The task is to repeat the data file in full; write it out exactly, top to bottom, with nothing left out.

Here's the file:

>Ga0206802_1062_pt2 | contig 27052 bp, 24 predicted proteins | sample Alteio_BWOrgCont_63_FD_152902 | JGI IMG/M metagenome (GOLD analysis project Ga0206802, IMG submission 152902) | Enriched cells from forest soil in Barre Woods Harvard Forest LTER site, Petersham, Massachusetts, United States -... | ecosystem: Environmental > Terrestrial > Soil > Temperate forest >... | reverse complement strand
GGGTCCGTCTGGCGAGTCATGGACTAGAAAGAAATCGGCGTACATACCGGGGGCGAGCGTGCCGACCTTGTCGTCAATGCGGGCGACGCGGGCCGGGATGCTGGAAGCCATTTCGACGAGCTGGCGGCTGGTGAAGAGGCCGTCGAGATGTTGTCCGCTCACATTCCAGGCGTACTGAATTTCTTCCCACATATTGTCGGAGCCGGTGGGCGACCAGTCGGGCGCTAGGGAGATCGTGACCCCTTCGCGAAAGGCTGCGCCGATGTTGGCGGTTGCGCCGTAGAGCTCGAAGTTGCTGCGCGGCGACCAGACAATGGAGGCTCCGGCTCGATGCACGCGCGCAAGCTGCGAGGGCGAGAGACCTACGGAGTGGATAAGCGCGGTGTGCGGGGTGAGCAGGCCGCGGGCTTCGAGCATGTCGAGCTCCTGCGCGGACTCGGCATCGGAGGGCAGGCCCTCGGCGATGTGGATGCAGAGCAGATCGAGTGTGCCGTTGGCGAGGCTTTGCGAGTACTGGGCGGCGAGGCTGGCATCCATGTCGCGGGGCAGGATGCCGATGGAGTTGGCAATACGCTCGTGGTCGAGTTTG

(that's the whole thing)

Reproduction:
>Ga0206802_1062_pt2 | contig 27052 bp, 24 predicted proteins | sample Alteio_BWOrgCont_63_FD_152902 | JGI IMG/M metagenome (GOLD analysis project Ga0206802, IMG submission 152902) | Enriched cells from forest soil in Barre Woods Harvard Forest LTER site, Petersham, Massachusetts, United States -... | ecosystem: Environmental > Terrestrial > Soil > Temperate forest >... | reverse complement strand
GGGTCCGTCTGGCGAGTCATGGACTAGAAAGAAATCGGCGTACATACCGGGGGCGAGCGTGCCGACCTTGTCGTCAATGCGGGCGACGCGGGCCGGGATGCTGGAAGCCATTTCGACGAGCTGGCGGCTGGTGAAGAGGCCGTCGAGATGTTGTCCGCTCACATTCCAGGCGTACTGAATTTCTTCCCACATATTGTCGGAGCCGGTGGGCGACCAGTCGGGCGCTAGGGAGATCGTGACCCCTTCGCGAAAGGCTGCGCCGATGTTGGCGGTTGCGCCGTAGAGCTCGAAGTTGCTGCGCGGCGACCAGACAATGGAGGCTCCGGCTCGATGCACGCGCGCAAGCTGCGAGGGCGAGAGACCTACGGAGTGGATAAGCGCGGTGTGCGGGGTGAGCAGGCCGCGGGCTTCGAGCATGTCGAGCTCCTGCGCGGACTCGGCATCGGAGGGCAGGCCCTCGGCGATGTGGATGCAGAGCAGATCGAGTGTGCCGTTGGCGAGGCTTTGCGAGTACTGGGCGGCGAGGCTGGCATCCATGTCGCGGGGCAGGATGCCGATGGAGTTGGCAATACGCTCGTGGTCGAGTTTG